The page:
The Effects of catastrophic health expenditure on the labor supply of individuals
focusing on disease status of family member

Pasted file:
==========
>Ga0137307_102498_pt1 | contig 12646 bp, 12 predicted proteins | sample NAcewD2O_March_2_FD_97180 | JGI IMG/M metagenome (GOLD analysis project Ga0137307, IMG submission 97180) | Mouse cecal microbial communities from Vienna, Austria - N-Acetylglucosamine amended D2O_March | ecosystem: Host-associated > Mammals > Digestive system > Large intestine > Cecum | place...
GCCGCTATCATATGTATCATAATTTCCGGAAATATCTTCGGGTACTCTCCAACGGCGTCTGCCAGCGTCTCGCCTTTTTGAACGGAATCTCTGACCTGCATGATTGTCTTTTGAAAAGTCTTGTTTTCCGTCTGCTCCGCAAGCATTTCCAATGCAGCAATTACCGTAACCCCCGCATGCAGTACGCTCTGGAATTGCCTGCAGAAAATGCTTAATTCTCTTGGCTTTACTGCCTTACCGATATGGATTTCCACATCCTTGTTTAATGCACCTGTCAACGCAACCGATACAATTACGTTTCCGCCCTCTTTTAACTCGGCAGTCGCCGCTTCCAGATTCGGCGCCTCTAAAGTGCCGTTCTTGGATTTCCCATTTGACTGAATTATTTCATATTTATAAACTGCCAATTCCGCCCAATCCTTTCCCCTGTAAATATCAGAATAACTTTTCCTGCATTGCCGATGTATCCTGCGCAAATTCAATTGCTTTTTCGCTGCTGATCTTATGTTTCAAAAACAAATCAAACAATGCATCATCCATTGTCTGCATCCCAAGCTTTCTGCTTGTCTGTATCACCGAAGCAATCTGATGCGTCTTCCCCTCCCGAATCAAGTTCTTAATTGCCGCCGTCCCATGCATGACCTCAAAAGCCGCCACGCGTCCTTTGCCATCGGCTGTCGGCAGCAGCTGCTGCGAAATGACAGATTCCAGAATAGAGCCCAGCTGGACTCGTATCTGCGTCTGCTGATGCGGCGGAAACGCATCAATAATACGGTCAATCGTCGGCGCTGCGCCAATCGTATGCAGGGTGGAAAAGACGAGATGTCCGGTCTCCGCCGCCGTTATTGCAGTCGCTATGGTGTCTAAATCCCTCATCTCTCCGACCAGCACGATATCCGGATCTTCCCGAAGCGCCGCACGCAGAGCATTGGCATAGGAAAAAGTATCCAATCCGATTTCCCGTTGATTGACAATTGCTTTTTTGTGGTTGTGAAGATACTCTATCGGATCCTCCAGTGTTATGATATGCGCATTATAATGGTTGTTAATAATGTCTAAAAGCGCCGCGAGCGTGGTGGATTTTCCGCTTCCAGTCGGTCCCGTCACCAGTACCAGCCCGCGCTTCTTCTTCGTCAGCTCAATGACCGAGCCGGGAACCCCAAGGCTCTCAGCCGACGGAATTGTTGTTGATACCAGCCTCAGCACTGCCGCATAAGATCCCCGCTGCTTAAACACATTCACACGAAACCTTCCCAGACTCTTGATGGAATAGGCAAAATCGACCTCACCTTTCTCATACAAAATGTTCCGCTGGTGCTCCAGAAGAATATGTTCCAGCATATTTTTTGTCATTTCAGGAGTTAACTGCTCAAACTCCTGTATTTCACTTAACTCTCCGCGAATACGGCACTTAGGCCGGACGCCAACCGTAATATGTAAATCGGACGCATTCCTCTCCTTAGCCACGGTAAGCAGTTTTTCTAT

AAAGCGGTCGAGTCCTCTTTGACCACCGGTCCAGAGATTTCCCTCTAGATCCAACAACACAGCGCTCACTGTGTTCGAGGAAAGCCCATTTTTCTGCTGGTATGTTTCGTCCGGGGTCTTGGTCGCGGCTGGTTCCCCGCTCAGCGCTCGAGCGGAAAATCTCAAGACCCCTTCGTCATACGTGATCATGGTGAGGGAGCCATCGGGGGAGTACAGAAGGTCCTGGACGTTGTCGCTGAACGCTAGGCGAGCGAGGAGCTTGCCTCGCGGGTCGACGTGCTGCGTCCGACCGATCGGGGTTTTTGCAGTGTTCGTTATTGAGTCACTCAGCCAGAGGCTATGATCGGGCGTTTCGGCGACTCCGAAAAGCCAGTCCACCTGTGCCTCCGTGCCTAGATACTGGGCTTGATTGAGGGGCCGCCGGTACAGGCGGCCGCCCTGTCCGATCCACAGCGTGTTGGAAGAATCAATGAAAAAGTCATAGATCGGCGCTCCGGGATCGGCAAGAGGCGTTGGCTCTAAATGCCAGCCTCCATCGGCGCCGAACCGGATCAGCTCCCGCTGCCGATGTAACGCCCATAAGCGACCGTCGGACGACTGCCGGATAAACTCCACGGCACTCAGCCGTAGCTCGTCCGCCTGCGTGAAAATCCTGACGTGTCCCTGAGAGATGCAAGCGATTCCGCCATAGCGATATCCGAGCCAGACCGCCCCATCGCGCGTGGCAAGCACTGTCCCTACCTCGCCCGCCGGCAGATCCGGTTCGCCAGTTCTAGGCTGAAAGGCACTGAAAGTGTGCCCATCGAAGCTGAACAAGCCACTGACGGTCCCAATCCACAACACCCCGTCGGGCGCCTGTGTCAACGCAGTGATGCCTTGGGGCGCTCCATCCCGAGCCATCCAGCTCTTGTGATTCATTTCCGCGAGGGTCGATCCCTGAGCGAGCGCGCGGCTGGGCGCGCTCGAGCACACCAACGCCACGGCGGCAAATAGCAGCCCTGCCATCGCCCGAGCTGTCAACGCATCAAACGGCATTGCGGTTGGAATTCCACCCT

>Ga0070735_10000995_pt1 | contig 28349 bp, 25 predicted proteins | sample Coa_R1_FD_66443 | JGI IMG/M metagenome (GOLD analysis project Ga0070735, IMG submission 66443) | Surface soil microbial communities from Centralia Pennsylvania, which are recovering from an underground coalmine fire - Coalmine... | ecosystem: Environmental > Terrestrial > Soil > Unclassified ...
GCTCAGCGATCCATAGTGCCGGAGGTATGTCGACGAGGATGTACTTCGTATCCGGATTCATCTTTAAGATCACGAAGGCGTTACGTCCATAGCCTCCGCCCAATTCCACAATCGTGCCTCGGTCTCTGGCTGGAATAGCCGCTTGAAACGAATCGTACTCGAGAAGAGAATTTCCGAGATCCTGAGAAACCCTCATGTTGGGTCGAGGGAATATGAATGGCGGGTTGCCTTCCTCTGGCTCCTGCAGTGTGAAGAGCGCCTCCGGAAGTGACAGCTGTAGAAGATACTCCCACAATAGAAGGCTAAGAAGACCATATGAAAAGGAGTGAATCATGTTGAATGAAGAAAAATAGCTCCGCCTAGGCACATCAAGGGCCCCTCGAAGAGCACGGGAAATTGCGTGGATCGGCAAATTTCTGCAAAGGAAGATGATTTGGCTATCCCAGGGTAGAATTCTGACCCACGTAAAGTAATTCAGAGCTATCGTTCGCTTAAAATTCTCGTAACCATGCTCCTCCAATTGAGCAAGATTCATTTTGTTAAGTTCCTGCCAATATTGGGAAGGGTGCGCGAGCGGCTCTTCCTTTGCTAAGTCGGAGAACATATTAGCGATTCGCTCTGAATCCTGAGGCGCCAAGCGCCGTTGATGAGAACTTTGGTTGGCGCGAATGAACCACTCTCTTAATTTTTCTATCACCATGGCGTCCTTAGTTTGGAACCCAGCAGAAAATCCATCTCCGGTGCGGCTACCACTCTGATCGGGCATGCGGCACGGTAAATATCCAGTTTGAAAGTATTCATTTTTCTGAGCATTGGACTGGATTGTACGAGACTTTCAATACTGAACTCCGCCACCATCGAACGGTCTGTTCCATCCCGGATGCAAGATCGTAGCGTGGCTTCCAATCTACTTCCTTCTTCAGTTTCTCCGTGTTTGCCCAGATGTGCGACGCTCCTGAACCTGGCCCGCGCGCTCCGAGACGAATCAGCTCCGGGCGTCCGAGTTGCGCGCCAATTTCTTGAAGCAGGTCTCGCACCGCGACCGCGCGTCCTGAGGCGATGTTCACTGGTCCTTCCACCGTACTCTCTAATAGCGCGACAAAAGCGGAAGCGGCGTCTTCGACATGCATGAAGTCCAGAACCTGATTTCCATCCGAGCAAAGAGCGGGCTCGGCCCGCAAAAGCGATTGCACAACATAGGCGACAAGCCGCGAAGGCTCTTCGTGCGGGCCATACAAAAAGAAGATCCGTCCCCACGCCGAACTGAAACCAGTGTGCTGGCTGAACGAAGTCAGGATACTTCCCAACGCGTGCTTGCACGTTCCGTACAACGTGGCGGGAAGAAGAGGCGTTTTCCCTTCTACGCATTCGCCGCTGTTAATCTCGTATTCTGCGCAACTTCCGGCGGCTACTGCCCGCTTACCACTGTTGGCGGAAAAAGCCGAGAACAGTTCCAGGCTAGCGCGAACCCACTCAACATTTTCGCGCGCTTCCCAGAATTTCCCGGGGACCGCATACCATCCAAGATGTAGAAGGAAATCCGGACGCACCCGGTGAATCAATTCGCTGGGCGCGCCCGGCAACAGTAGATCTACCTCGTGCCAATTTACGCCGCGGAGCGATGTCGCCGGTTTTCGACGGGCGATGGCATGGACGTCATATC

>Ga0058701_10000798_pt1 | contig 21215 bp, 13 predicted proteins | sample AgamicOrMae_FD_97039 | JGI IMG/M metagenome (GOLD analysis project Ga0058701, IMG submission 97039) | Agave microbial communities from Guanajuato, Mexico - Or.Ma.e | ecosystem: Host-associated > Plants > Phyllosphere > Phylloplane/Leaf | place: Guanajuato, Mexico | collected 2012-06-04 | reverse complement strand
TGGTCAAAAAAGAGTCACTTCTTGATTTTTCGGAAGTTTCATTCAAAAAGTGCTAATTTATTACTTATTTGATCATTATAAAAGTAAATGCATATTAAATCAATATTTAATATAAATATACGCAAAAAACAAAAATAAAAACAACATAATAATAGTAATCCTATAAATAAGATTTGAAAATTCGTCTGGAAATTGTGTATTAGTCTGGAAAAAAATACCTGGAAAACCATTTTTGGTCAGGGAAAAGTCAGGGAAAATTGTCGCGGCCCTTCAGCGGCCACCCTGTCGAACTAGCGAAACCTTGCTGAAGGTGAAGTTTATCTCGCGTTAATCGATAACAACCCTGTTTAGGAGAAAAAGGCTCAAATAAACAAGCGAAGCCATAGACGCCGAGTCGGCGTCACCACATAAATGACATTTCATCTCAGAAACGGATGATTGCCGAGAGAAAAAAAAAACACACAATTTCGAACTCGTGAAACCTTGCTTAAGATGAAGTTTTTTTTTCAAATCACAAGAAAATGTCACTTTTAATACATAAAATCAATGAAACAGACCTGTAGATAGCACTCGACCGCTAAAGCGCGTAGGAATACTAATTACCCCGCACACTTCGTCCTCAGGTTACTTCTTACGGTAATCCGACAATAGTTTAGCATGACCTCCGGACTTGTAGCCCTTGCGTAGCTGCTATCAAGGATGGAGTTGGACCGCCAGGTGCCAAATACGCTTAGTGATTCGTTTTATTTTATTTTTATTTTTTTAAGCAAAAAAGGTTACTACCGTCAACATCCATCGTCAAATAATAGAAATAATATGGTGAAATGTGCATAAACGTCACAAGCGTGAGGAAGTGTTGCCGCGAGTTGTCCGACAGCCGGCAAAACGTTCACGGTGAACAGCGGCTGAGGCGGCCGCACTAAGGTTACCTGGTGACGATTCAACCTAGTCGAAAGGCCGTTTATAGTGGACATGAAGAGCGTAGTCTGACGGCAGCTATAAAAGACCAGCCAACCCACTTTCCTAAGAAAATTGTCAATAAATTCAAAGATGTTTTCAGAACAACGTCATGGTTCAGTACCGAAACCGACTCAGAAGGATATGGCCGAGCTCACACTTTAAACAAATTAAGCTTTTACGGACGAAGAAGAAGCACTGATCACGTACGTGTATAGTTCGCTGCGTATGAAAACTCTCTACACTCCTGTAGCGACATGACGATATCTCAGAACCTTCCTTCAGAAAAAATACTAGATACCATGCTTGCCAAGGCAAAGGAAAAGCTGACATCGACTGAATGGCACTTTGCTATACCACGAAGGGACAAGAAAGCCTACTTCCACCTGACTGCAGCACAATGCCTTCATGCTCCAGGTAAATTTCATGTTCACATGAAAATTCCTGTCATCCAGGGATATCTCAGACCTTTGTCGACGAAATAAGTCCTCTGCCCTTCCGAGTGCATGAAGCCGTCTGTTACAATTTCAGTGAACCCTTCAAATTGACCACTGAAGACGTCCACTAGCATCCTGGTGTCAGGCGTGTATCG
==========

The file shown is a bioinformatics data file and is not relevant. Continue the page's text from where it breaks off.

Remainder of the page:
Among various factors that can affect labor supply, health expenditure also plays an essential role because depends on the size of health expenditure, we can presume the seriousness of the disease and possible side effects of health expenditure on household finance as well. However, forming a direct causal relationship between health expenditure and labor supply is complex, since there are other health factors that can affect the effects of health expenditure on labor choice of individuals. In addition, relatively trivial size of health expenditure may not provide a meaningful intuition about the effect on labor supply. Thus, this study focuses on the effects of catastrophic health expenditure (CHE), the health expenditure that exceeds a certain proportion of the capacity to pay, on the employment status of individuals while controlling for the existence of family member who is experiencing either serious disease or chronic disease. Regression results provide strong statistical evidence that catastrophic health expenditure is strongly associated with decreasing probability of an individual to be in employment status. The effects of having family members with either chronic or serious disease are varying by individual characteristics, especially when the sample is distinguished by gender. Given a family member experiences either chronic or serious disease, women are less likely to diminish their employment when the family member experiences chronic disease. On the other hand, the effect of the disease status of a family member does not statistically influence the employment status of men, but only when the family member experiences both chronic and serious disease. CHE has significant negative effects on the employment of individuals, but the effects of the disease status of the family member on the individual’s employment status vary by gender.
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